The Fujitsu-Siemens partnership between Japanese server maker Fujitsu Ltd. and German computer maker Siemens AG have announced two new additions to their Primergy series of X86 servers.
The new entries, which include a new uniprocessor tower and rack server and a four-way blade server, are aimed at keeping the heat on Dell Inc, Hewlett-Packard Co., and IBM Corp. in Germany and Japan, where Fujitsu-Siemens not surprisingly often sets the local pace for technology and pricing.
Midrange and large enterprises may like feature-laden servers (or have to buy them because that is what is available from the key vendors), but there is a growing number of small and mid-sized businesses and niche jobs at large enterprises where a simple, uniprocessor server that can be bought in a tower or jammed into a standard rack is what they really need.
This uniprocessor market is one of the key drivers of X86 server volumes, and while it may seem that server makers are fighting over scraps in the entry market, today’s entry server buyers are tomorrow’s big iron buyers. If customers have a good experience with their first server vendor, they will not have a compelling reason to change vendors as they grow. So the big server makers have been fighting like crazy to innovate at the low end and sell the boxes for ridiculously low prices. This has been great for customers, but difficult for server makers stuck doing the Server Pricing Limbo.
The new entry Primergy servers, the TX150 S2 tower model and the RX100 S2 rack model, demonstrate that Fujitsu-Siemens, the number five server maker in the world, is dancing as fast as its bigger rivals. The machines can support 32-bit 2.8GHz/256KB cache Celeron processors with a 533MHz frontside bus or 64-bit capable Prescott Pentium 4 processors running at 2.8GHz, 3GHz, or 3.2GHz. (The Prescotts have 1MB of cache and an 800MHz frontside bus.)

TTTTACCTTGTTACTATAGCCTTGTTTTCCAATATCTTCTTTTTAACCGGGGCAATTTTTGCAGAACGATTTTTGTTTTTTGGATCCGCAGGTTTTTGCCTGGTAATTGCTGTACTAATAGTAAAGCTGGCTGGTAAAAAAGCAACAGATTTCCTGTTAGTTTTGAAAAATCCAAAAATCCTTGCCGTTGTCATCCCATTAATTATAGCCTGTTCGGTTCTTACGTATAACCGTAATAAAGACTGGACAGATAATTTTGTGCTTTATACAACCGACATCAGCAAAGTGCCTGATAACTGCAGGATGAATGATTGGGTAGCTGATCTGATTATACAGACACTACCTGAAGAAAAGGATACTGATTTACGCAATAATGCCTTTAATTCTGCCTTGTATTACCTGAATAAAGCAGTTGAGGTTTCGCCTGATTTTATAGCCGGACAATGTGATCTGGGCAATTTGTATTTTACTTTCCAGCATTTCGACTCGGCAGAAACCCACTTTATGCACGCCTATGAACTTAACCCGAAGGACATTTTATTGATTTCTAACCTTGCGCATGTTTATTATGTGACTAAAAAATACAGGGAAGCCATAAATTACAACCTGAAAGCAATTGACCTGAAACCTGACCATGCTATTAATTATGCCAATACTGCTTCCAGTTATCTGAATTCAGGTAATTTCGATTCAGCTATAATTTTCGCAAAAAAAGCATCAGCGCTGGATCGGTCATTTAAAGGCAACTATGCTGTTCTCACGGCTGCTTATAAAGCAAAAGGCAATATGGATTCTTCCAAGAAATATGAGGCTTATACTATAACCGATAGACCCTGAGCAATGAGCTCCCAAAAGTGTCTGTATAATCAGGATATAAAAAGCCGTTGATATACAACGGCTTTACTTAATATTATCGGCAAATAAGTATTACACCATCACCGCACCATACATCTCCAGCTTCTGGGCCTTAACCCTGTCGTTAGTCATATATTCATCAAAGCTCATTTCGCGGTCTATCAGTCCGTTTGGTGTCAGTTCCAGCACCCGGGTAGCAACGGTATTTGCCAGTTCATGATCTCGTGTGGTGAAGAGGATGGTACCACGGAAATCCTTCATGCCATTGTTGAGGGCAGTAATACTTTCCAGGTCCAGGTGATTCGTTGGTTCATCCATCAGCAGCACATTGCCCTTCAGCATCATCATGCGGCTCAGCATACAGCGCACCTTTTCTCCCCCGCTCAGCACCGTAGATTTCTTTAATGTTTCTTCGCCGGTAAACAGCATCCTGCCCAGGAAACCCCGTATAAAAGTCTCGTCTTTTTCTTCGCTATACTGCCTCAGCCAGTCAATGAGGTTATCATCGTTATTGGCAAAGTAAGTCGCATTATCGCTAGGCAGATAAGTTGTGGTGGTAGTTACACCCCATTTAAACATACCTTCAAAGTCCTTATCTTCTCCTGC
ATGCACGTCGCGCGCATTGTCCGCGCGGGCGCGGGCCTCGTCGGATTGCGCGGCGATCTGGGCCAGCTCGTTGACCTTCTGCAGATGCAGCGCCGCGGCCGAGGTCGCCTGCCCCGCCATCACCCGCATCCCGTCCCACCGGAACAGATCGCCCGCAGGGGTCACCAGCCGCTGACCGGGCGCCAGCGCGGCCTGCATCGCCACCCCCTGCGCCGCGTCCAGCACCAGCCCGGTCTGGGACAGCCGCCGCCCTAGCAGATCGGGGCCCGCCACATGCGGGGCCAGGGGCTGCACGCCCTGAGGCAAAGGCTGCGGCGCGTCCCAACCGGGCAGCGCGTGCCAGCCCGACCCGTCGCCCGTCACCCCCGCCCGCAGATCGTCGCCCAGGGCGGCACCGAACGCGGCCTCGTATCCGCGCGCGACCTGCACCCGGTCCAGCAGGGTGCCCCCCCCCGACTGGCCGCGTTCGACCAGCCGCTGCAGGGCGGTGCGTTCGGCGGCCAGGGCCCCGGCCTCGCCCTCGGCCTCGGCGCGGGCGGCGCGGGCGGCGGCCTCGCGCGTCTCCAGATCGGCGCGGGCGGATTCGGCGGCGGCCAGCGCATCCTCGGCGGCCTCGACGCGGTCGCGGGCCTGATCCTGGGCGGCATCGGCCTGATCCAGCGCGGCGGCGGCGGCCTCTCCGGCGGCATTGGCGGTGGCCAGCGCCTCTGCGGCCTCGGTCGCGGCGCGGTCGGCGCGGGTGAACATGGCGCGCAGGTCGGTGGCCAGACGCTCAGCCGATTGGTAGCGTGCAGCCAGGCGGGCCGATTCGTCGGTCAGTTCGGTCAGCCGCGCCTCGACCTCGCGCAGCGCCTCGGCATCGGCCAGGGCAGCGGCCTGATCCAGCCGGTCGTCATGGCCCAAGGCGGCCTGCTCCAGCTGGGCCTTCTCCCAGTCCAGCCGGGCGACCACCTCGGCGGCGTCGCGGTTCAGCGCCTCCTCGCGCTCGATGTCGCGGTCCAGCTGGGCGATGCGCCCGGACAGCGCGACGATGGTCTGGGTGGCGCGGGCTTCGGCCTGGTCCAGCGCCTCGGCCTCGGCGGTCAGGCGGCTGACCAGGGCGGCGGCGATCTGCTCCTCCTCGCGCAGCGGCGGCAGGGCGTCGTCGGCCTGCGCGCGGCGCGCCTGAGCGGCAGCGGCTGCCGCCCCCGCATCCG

The new entry Primergies support up to 4GB of PC3200 ECC main memory. A disk controller with support for RAID 0 striping or RAID 1 mirroring is embedded on the Primergy TX150 and RX100 motherboards, which also have dual embedded Gigabit Ethernet NICs. The tower model has room for four SCSI or SATA disks, with a three-bay expansion chassis for SCSI disks, while the rack model has two hot-plug SATA disks.
The tower machine has two regular PCI slots and two PCI-X slots and, while the rack model has only two PCI slots. In a base configuration, the Primergy TX150 costs $1,400 when sold through Fujitsu Computer Systems, which peddles the Fujitsu-Siemens product line in North America.
Fujitsu-Siemens has also launched a new four-way blade server based on the Gallatin Xeon MP processors, the Primergy BX600. In February, Fujitsu-Siemens rolled out a line of uniprocessor blade servers based on the Pentium M mobile chips, called the Primergy BX300. While the BX300 was aimed at relatively modest infrastructure workloads, the BX600 is aimed at heavy-duty application and database serving.
The BX600 chassis is a 7U box that can house up to five four-way blades based on the Xeon MP processors (the chassis can also support ten of Fujitsu’s existing BX400 two-way blades). The four-way blades use Xeon MPs running at 2.8GHz, 3GHz, and 3.2GHz with a 400MHz frontside bus; they support up to 16GB of main memory and have two 146GB Ultra320 SCSI disks. Each blade server has an embedded RAID 0/1 disk controller and four Gigabit Ethernet ports.
Through the Fujitsu Computer Systems channel, the base BX600 with a single four-way blade costs $18,000. (That blade server does not have the full complement of processors, but exactly what is on the blade is unclear). Each additional four-way capable blade (again, in a base configuration) costs $8,500. The blades support Linux 2.4, Linux 2.6, and Windows Server 2003. The blade servers also come with a free license of Fujitsu-Siemens’ ServerView Management Suite for configuration and administration.